T has been mindful to stay out of their way while happily recognizing all the items from our home in Portland. Man, do we have a lot of crap. Noreen seems overwhelmed by the amount of kitchen items she is forever unpacking and putting away. While I was happy to see my Kitchen Aid mixer, I realized I couldn't use it here since the electrical outlets here are a 3 prong 220 volt anomalie. There were food items that had been packed that stayed in these boxes for over 2 months. Are they still edible? You bet, knowing some of the items are obsolete here.

I am eternally grateful for the help I have, the children and husband in my life, the exciting adventures ahead of us and most of all, for all the good fortune that has befallen on me the last 39 years of my life. Turning 40 should be a snap.

Monday, November 19, 2007

He's Off to Bangkok...without me

Yup, Mike just left for the airport. He'll be in Bangkok, Thailand for the remainder of the week. This Thursday is Thanksgiving Day in the US. And our furniture is due to arrive in a vessel from the port of Portland tomorrow. It will take a few days to clear customs before they can deliver it to our home. I'm not in despair. I'm just bummed because I was hoping to meet him in Thailand this weekend, but instead, I will be home to receive our household move and unpack as much as we can with the gracious help of Noreen our live in help from the Phillippines.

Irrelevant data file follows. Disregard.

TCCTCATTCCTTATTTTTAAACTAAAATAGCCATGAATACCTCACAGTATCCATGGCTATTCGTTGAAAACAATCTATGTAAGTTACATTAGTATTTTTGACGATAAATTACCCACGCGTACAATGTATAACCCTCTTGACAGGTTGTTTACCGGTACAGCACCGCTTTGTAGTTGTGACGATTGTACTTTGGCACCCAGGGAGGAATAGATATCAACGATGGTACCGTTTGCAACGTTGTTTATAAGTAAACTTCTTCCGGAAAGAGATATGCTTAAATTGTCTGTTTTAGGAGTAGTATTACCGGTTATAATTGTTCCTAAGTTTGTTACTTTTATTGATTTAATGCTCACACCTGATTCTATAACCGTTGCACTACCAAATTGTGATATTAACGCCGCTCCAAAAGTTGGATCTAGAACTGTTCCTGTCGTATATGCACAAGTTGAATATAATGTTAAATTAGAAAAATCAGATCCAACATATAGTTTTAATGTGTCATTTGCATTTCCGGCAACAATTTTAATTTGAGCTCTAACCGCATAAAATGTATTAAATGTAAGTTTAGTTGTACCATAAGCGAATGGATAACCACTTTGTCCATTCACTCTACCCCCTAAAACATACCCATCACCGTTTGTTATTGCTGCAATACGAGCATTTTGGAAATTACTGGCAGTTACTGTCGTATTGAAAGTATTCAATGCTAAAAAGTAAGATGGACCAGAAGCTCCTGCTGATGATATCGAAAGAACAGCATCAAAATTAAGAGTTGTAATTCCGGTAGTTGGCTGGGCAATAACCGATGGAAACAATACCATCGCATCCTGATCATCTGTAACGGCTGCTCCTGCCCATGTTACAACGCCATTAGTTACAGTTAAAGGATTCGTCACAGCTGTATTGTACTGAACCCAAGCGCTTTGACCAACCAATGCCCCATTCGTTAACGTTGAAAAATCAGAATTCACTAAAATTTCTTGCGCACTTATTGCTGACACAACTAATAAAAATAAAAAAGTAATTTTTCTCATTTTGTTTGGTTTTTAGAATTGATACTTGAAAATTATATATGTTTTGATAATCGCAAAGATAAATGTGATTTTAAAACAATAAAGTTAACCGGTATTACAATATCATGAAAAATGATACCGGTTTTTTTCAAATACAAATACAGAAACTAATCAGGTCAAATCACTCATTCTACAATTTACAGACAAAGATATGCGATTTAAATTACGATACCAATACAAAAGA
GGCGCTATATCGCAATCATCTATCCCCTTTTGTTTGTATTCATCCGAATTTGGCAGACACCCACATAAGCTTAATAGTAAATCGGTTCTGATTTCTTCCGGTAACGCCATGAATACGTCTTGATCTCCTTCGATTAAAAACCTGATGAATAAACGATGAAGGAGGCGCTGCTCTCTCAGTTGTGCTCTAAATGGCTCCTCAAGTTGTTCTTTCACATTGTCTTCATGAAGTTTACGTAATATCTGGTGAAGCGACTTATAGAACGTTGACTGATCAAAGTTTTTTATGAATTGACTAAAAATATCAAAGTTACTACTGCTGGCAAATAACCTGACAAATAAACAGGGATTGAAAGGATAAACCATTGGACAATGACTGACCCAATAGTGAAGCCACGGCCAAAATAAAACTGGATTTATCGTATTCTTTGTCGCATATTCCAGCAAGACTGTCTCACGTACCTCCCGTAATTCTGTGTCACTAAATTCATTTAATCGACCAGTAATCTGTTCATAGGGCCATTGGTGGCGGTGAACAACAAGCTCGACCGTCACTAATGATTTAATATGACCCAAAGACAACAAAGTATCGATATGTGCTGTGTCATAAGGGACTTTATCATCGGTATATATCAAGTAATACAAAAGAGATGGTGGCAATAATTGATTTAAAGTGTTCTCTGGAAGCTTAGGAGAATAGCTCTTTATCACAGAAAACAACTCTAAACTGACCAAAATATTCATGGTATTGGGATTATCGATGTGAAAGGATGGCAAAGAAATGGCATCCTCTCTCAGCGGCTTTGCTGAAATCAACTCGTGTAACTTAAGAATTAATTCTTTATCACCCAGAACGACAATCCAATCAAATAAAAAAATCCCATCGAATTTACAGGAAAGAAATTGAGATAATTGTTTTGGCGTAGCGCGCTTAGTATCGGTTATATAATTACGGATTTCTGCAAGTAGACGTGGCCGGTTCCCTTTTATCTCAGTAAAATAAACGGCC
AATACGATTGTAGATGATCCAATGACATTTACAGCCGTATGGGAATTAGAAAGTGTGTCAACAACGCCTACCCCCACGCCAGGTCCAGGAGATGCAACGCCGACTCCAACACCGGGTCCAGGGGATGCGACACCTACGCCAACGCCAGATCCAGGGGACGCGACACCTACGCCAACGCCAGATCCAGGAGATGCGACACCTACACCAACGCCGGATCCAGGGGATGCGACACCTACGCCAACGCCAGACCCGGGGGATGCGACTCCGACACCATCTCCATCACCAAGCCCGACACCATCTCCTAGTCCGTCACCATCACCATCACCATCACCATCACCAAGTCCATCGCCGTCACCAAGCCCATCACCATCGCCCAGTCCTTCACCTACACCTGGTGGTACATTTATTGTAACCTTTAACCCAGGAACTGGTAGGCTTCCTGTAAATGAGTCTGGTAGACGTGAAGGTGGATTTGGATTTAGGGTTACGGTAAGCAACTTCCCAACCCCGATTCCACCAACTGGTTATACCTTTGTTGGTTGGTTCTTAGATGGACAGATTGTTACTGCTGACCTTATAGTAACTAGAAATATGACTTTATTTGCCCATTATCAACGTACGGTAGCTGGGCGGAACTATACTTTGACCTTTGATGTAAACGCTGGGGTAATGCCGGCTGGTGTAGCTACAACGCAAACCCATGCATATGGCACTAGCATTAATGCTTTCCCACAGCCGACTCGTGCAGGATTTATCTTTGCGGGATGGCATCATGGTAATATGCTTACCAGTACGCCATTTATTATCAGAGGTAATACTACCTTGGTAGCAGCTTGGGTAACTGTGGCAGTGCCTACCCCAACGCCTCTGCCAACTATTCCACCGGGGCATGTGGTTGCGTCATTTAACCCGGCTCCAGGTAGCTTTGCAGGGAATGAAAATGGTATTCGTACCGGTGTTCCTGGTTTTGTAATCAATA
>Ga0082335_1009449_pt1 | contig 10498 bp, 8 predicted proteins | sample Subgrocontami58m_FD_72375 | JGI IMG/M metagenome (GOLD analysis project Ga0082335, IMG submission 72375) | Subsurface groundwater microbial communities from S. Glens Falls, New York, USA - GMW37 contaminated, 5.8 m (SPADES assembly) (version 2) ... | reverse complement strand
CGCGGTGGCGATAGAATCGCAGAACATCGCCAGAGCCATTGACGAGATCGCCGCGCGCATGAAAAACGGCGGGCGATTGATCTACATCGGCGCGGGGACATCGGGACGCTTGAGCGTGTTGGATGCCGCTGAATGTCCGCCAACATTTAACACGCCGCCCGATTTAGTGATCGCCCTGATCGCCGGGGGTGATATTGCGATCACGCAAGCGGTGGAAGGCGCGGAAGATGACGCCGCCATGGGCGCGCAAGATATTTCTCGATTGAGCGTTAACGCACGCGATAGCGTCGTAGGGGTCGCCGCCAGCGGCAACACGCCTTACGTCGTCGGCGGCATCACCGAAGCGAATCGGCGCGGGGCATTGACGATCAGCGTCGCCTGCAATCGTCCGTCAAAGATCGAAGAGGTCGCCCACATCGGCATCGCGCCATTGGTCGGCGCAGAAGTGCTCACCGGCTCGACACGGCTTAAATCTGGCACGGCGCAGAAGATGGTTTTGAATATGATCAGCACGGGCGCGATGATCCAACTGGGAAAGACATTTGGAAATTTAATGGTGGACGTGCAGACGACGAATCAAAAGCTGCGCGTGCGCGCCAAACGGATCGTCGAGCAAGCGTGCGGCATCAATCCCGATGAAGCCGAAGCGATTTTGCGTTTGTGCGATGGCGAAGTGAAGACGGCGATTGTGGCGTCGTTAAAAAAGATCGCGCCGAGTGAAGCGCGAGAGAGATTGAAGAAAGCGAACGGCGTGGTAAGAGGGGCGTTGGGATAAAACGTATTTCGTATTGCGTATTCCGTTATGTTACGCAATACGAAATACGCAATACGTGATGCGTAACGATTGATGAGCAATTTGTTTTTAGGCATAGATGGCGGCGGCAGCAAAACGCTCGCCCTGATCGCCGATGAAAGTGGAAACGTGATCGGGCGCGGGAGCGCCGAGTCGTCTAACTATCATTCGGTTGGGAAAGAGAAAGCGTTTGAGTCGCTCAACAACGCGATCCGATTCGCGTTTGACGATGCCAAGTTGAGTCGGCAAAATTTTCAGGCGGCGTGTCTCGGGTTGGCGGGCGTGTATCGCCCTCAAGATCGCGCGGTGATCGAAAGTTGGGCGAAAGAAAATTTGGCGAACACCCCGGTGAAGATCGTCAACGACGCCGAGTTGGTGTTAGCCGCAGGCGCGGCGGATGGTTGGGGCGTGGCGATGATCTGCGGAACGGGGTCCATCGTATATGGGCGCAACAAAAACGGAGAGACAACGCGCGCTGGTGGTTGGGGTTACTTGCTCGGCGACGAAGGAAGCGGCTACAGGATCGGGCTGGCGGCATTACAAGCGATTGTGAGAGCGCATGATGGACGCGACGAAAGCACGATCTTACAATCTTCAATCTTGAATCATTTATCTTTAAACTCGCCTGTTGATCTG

Noreen is a widow at 28 and has a 7 year old son, farmer parents and 8 siblings to help out financially back home. She is a shorter than normal girl with a great disposition and work ethic. She is on her feet from 7am to 9pm. Tonight, she cooked a fabulous meal for dinner, bathed the kids, and washed all the bed linens and laundry. I am constantly amazed at her movement around the house, cleaning, sweeping, dishwashing, etc. We are sending her home for the holidays for one month. She deserves to go home and see her family after being here for 2 years with her previous employer who apparently treated her like a slave. With her immediate transfer into our family, she missed out on an opportunity to go home for a few weeks. I purchased her plane ticket a few days ago and paid my levy to the agency today. God bless you, Noreen.